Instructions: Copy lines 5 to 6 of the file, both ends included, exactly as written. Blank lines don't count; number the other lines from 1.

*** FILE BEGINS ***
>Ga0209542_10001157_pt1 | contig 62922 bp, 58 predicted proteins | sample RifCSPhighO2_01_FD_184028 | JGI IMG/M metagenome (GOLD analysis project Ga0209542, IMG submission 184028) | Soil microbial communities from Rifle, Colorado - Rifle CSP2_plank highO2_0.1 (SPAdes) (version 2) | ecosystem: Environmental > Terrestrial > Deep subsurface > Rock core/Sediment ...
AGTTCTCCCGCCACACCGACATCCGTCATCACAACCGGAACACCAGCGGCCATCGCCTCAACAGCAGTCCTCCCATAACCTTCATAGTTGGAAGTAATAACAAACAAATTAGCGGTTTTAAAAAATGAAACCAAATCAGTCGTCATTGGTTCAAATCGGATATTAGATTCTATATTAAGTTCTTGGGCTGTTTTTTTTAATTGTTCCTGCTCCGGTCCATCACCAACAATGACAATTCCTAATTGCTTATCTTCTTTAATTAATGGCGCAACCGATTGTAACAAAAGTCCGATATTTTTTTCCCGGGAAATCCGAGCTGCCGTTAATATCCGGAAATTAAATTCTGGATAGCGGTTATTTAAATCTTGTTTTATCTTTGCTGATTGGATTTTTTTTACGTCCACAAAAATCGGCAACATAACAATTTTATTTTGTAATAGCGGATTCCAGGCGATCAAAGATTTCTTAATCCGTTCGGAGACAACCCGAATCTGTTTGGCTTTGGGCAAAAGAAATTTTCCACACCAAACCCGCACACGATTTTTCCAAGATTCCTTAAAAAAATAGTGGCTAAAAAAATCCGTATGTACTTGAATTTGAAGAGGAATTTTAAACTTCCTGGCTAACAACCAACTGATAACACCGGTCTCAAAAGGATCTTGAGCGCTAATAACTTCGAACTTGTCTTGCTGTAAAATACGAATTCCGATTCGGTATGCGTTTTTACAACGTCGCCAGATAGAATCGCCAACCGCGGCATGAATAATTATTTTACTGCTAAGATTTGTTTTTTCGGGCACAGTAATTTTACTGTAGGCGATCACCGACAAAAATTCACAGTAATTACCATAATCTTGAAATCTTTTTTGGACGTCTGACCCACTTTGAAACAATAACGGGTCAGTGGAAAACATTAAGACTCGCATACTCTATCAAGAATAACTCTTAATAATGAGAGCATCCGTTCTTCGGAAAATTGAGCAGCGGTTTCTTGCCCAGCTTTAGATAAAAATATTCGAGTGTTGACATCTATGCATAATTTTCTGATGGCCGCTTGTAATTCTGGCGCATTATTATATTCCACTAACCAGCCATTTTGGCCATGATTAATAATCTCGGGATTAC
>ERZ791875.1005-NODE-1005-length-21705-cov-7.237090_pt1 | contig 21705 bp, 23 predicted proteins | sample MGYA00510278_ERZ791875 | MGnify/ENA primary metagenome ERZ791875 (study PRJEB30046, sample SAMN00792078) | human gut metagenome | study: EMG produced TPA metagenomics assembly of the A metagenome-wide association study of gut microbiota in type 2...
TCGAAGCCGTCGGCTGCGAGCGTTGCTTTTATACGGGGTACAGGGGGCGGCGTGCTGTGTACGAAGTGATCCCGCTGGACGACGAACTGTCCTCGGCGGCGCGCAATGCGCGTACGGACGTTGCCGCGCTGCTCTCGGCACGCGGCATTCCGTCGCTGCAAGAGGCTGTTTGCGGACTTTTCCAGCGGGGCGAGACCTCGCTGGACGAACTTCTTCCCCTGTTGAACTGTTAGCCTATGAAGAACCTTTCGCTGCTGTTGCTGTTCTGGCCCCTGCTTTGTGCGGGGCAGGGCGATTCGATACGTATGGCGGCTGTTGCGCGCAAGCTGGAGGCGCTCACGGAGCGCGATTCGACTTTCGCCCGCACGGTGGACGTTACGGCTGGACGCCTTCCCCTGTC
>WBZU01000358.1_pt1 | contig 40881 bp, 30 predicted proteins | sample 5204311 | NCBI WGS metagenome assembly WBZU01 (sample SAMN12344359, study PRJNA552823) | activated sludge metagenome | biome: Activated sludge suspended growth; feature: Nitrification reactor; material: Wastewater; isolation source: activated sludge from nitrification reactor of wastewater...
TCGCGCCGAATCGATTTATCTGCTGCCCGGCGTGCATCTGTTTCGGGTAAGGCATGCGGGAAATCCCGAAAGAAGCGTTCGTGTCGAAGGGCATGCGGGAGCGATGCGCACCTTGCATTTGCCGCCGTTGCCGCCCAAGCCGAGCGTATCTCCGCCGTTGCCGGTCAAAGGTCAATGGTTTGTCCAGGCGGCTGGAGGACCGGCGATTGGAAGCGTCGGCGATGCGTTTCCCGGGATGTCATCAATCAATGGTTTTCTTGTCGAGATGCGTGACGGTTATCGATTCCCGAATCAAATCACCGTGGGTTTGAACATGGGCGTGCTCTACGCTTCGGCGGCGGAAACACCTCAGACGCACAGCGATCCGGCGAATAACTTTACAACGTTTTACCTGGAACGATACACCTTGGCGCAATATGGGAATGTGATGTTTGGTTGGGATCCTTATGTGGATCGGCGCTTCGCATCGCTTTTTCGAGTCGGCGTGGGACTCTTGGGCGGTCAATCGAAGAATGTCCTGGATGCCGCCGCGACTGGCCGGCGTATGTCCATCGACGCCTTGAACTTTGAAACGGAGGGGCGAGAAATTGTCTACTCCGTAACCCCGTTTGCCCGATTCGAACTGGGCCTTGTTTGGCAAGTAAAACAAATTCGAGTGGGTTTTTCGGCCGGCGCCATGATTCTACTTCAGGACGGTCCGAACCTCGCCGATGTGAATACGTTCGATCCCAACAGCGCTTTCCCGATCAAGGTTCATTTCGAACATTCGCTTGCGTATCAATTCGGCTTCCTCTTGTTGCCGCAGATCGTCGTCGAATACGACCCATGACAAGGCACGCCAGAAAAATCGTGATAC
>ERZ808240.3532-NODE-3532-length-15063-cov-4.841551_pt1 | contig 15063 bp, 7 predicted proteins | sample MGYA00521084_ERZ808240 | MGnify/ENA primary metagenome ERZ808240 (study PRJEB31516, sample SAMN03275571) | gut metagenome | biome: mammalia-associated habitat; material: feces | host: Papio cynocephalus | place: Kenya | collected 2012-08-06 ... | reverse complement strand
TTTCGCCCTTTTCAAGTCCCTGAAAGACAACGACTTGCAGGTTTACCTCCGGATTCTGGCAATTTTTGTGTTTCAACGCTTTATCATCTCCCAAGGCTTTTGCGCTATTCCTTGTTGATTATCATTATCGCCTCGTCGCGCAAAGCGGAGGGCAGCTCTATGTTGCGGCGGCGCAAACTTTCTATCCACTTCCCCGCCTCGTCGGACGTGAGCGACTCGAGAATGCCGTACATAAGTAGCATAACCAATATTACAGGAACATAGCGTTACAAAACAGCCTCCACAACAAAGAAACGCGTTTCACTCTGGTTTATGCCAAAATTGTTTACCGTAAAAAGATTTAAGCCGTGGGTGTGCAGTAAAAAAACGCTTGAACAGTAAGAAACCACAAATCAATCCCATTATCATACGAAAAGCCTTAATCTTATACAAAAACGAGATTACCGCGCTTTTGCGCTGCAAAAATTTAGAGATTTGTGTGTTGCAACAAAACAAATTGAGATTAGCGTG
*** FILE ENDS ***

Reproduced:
>WBZU01000358.1_pt1 | contig 40881 bp, 30 predicted proteins | sample 5204311 | NCBI WGS metagenome assembly WBZU01 (sample SAMN12344359, study PRJNA552823) | activated sludge metagenome | biome: Activated sludge suspended growth; feature: Nitrification reactor; material: Wastewater; isolation source: activated sludge from nitrification reactor of wastewater...
TCGCGCCGAATCGATTTATCTGCTGCCCGGCGTGCATCTGTTTCGGGTAAGGCATGCGGGAAATCCCGAAAGAAGCGTTCGTGTCGAAGGGCATGCGGGAGCGATGCGCACCTTGCATTTGCCGCCGTTGCCGCCCAAGCCGAGCGTATCTCCGCCGTTGCCGGTCAAAGGTCAATGGTTTGTCCAGGCGGCTGGAGGACCGGCGATTGGAAGCGTCGGCGATGCGTTTCCCGGGATGTCATCAATCAATGGTTTTCTTGTCGAGATGCGTGACGGTTATCGATTCCCGAATCAAATCACCGTGGGTTTGAACATGGGCGTGCTCTACGCTTCGGCGGCGGAAACACCTCAGACGCACAGCGATCCGGCGAATAACTTTACAACGTTTTACCTGGAACGATACACCTTGGCGCAATATGGGAATGTGATGTTTGGTTGGGATCCTTATGTGGATCGGCGCTTCGCATCGCTTTTTCGAGTCGGCGTGGGACTCTTGGGCGGTCAATCGAAGAATGTCCTGGATGCCGCCGCGACTGGCCGGCGTATGTCCATCGACGCCTTGAACTTTGAAACGGAGGGGCGAGAAATTGTCTACTCCGTAACCCCGTTTGCCCGATTCGAACTGGGCCTTGTTTGGCAAGTAAAACAAATTCGAGTGGGTTTTTCGGCCGGCGCCATGATTCTACTTCAGGACGGTCCGAACCTCGCCGATGTGAATACGTTCGATCCCAACAGCGCTTTCCCGATCAAGGTTCATTTCGAACATTCGCTTGCGTATCAATTCGGCTTCCTCTTGTTGCCGCAGATCGTCGTCGAATACGACCCATGACAAGGCACGCCAGAAAAATCGTGATAC